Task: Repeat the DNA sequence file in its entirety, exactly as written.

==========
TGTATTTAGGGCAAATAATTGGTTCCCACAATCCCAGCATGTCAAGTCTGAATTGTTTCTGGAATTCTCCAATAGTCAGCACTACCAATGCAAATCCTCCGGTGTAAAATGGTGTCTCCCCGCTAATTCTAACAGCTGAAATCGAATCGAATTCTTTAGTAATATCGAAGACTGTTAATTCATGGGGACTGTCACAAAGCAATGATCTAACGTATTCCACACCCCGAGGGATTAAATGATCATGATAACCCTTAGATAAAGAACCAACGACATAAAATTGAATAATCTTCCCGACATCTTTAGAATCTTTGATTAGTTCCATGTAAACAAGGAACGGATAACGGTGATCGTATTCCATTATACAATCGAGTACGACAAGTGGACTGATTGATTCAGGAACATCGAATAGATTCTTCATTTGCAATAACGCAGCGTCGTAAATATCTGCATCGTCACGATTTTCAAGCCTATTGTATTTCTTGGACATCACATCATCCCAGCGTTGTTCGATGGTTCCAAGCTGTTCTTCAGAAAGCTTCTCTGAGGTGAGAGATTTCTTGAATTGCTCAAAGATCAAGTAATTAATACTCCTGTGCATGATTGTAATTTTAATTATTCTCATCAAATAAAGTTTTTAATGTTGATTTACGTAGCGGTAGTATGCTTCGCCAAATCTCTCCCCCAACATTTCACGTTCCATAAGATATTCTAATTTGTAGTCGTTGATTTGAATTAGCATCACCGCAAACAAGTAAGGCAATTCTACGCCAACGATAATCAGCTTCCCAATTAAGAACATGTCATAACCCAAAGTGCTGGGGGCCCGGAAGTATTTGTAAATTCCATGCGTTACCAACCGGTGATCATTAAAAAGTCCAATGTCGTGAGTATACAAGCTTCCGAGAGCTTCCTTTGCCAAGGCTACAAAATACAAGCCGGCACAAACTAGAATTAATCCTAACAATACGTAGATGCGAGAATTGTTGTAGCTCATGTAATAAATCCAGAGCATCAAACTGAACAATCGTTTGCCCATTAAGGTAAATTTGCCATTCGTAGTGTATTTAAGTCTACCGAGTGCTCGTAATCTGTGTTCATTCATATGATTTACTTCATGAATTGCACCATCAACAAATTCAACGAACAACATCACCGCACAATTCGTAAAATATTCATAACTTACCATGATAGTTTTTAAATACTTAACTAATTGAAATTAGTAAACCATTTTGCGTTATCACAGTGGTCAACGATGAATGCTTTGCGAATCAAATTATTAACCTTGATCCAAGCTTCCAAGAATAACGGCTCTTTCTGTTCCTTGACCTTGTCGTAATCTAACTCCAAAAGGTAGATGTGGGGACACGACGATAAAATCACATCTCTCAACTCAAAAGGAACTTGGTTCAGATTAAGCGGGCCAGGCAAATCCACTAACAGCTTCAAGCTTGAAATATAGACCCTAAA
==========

TGTATTTAGGGCAAATAATTGGTTCCCACAATCCCAGCATGTCAAGTCTGAATTGTTTCTGGAATTCTCCAATAGTCAGCACTACCAATGCAAATCCTCCGGTGTAAAATGGTGTCTCCCCGCTAATTCTAACAGCTGAAATCGAATCGAATTCTTTAGTAATATCGAAGACTGTTAATTCATGGGGACTGTCACAAAGCAATGATCTAACGTATTCCACACCCCGAGGGATTAAATGATCATGATAACCCTTAGATAAAGAACCAACGACATAAAATTGAATAATCTTCCCGACATCTTTAGAATCTTTGATTAGTTCCATGTAAACAAGGAACGGATAACGGTGATCGTATTCCATTATACAATCGAGTACGACAAGTGGACTGATTGATTCAGGAACATCGAATAGATTCTTCATTTGCAATAACGCAGCGTCGTAAATATCTGCATCGTCACGATTTTCAAGCCTATTGTATTTCTTGGACATCACATCATCCCAGCGTTGTTCGATGGTTCCAAGCTGTTCTTCAGAAAGCTTCTCTGAGGTGAGAGATTTCTTGAATTGCTCAAAGATCAAGTAATTAATACTCCTGTGCATGATTGTAATTTTAATTATTCTCATCAAATAAAGTTTTTAATGTTGATTTACGTAGCGGTAGTATGCTTCGCCAAATCTCTCCCCCAACATTTCACGTTCCATAAGATATTCTAATTTGTAGTCGTTGATTTGAATTAGCATCACCGCAAACAAGTAAGGCAATTCTACGCCAACGATAATCAGCTTCCCAATTAAGAACATGTCATAACCCAAAGTGCTGGGGGCCCGGAAGTATTTGTAAATTCCATGCGTTACCAACCGGTGATCATTAAAAAGTCCAATGTCGTGAGTATACAAGCTTCCGAGAGCTTCCTTTGCCAAGGCTACAAAATACAAGCCGGCACAAACTAGAATTAATCCTAACAATACGTAGATGCGAGAATTGTTGTAGCTCATGTAATAAATCCAGAGCATCAAACTGAACAATCGTTTGCCCATTAAGGTAAATTTGCCATTCGTAGTGTATTTAAGTCTACCGAGTGCTCGTAATCTGTGTTCATTCATATGATTTACTTCATGAATTGCACCATCAACAAATTCAACGAACAACATCACCGCACAATTCGTAAAATATTCATAACTTACCATGATAGTTTTTAAATACTTAACTAATTGAAATTAGTAAACCATTTTGCGTTATCACAGTGGTCAACGATGAATGCTTTGCGAATCAAATTATTAACCTTGATCCAAGCTTCCAAGAATAACGGCTCTTTCTGTTCCTTGACCTTGTCGTAATCTAACTCCAAAAGGTAGATGTGGGGACACGACGATAAAATCACATCTCTCAACTCAAAAGGAACTTGGTTCAGATTAAGCGGGCCAGGCAAATCCACTAACAGCTTCAAGCTTGAAATATAGACCCTAAA